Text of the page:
What Inspired Amahle? Most of us come from families who are guilty of this…

Ëvery girl deserves all the flowers in her hair…

Have you ever wondered what turns a beautiful, bouncy and curious baby into a depressed, lost and lonely teenager or young adult? These musings inspired Amahle and turned into a story she had to tell and expose what most families are guilty of.

Some of us don’t need to spend too long thinking about this because, for the most part, our lives turned out okay. What about the ones who have been unlucky? These are the young girls and inner children Amahle is bringing to the foreground.

Children don’t raise themselves

Adults tend to forget this nugget; children don’t raise themselves. When a child hasn’t turned out the way an adult thought the child should. This is the case with (We will call her my cousin because no one has time to go through the entire family thread.) my cousin, and she is the centre of this story, she is Amahle.  

My cousin is 12 years younger than me and when she was born I was obsessed with her. She was cute and grew into a curious toddler, and that is where the “damage” began. Her toddler adventures were met with disdain. Instead of gentle correction; the adults treated her like an annoyance. I don’t believe she knows what it is like to be out on a date with her mother and/or dad. She was rarely given the time of day. She was treated like her job was to make life easier for the adults, when they were meant to be her place of peace. 

Disclaimer: The events that take place in the book did not occur in my cousin’s life, not to my knowledge. Amahle expresses the feelings and thoughts I believe may mirror the feelings my cousin may feel based on where her life is at the moment.

Neglect, families are guilty of neglect

In most black families (I speak for black families because this is my lived experience.) it is enough for adults to put food on the table, clothe you, take you to school and check homework. Anything beyond that is seen as a luxury, an extra you can do without. Among these “extras” is emotional support, conflict resolution, meeting you where you are and validating your existence not based on achievement but just for being.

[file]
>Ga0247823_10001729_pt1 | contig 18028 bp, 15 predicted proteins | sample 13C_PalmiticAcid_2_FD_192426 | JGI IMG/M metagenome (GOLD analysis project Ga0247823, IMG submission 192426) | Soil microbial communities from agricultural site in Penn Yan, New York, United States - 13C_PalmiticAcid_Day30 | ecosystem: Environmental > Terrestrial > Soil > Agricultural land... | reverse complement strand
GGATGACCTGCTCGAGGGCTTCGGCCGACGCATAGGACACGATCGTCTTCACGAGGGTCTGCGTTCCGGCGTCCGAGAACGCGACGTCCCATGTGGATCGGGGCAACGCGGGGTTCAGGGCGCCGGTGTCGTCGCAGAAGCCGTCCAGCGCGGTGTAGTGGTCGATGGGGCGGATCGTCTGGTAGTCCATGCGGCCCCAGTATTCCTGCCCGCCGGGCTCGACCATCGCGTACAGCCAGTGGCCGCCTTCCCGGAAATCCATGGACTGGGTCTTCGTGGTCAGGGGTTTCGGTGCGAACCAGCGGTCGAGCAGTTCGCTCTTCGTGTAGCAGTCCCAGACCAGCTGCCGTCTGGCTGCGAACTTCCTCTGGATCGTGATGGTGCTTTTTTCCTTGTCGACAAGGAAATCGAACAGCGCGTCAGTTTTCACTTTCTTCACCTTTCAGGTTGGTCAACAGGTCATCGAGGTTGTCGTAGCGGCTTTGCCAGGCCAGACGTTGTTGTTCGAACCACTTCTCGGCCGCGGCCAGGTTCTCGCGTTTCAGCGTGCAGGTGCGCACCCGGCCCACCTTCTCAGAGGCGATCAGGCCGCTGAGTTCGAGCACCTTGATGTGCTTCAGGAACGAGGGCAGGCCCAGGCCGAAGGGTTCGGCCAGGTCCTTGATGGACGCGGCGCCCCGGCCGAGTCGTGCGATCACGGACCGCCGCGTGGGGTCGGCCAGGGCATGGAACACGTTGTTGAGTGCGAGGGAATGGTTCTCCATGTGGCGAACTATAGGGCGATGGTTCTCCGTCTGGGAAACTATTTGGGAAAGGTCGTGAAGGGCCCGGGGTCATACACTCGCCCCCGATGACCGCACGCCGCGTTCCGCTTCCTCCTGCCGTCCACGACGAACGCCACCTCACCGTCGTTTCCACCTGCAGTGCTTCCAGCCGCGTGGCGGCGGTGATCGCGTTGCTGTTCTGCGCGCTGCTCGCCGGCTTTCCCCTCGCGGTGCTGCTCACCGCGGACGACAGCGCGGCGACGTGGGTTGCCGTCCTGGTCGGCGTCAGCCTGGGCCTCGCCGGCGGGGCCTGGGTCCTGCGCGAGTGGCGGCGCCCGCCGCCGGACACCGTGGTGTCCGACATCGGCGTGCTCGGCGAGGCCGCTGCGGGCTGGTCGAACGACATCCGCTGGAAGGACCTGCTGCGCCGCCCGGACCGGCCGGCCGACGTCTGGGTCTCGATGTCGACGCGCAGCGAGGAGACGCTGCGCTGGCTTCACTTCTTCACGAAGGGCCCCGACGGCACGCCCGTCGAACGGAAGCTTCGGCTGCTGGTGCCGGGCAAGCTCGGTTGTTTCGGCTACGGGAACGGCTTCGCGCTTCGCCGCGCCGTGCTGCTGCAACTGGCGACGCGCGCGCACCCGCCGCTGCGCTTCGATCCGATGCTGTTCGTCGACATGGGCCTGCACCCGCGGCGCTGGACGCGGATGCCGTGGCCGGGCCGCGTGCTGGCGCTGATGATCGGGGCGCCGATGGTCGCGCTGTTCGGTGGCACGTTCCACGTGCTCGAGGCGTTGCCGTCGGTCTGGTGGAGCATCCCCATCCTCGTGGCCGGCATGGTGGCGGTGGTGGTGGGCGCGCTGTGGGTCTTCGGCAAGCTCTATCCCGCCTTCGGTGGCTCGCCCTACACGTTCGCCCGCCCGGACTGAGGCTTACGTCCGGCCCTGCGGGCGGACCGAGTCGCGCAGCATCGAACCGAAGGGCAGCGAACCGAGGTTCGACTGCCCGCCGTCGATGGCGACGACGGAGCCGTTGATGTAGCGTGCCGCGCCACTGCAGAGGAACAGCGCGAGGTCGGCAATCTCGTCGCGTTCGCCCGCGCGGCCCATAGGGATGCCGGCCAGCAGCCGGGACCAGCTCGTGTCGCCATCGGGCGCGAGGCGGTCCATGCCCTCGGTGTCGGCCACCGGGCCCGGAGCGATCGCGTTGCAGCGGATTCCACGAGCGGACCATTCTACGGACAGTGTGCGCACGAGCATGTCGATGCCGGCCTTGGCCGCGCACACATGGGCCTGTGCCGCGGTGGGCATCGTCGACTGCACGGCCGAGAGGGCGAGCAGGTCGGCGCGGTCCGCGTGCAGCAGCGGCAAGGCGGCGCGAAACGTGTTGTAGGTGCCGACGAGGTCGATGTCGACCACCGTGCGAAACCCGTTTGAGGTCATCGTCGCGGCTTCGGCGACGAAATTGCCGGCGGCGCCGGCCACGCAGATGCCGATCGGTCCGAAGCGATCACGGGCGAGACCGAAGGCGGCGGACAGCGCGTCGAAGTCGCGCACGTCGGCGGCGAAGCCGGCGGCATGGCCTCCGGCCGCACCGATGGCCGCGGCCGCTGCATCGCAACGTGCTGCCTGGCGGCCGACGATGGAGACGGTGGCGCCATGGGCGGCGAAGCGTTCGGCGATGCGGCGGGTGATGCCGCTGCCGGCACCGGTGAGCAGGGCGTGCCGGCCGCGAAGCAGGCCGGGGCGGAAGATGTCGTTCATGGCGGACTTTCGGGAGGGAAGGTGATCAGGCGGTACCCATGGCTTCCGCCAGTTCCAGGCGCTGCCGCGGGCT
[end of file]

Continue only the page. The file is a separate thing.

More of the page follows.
Forgetting A Generation

Amahle highlights how children are forgotten in a family through how their feelings are not a priority. Amahle goes through hard situations and it doesn’t occur to anyone to ask, “What happened to you?” or “How is your heart?” or “How are you finding the world?”Instead, she is surrounded by people who believe they are doing her a huge favour by keeping her alive, when all she does is, question why she is even here? 

We need to do better

The young lady who has inspired this story and many like her are suffering, not in silence but blowing their trumpets from the rooftops and all the adults have to say is, “you’re ruining your life, I didn’t raise you like this…” When sadly, they didn’t raise them at all or at the very least not in a way that nourished their souls. Again, this is not aimed to vilify those who came before us because we all do the best we know how. This is to highlight for us, who are now the adults with the power to shape the lives of those who come after us, there is room to do better. We are the ones who must see and hear the ones who come after us. We are the ones who must empower them and give them soft landing places. We are the ones who must feed them the truth of our own lives, our mistakes and biggest regrets and help them navigate this life with confidence knowing, At home, I know they have my back!

What I hope…

I hope every young girl or woman with an inner girl child who feels like Amahle does, feels seen and understood after reading this book. If you can’t relate to Amahle, count yourself lucky but I hope the experience with the book helps you slow down long enough to spot the Amahle within your circle. And when you find her I hope you are brave enough to ask, “What happened to you?” and then I pray you are open and ready to hold space for her should she feel safe enough to let you in.

Finally, I hope we all learn to see the people who are around us and strive to help each other find our whole.

As always, wishing you all the healing, you deserve it!

Amahle Truthseeker series, the love you seek

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